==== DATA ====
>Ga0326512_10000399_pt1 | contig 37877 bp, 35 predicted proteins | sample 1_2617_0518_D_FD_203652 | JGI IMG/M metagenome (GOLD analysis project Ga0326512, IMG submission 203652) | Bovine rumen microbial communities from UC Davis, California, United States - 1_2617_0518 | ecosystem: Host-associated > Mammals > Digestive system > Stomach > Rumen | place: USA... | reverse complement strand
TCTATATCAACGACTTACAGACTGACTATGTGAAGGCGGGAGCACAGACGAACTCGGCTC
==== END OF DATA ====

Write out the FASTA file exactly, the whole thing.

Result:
>Ga0326512_10000399_pt1 | contig 37877 bp, 35 predicted proteins | sample 1_2617_0518_D_FD_203652 | JGI IMG/M metagenome (GOLD analysis project Ga0326512, IMG submission 203652) | Bovine rumen microbial communities from UC Davis, California, United States - 1_2617_0518 | ecosystem: Host-associated > Mammals > Digestive system > Stomach > Rumen | place: USA... | reverse complement strand
TCTATATCAACGACTTACAGACTGACTATGTGAAGGCGGGAGCACAGACGAACTCGGCTC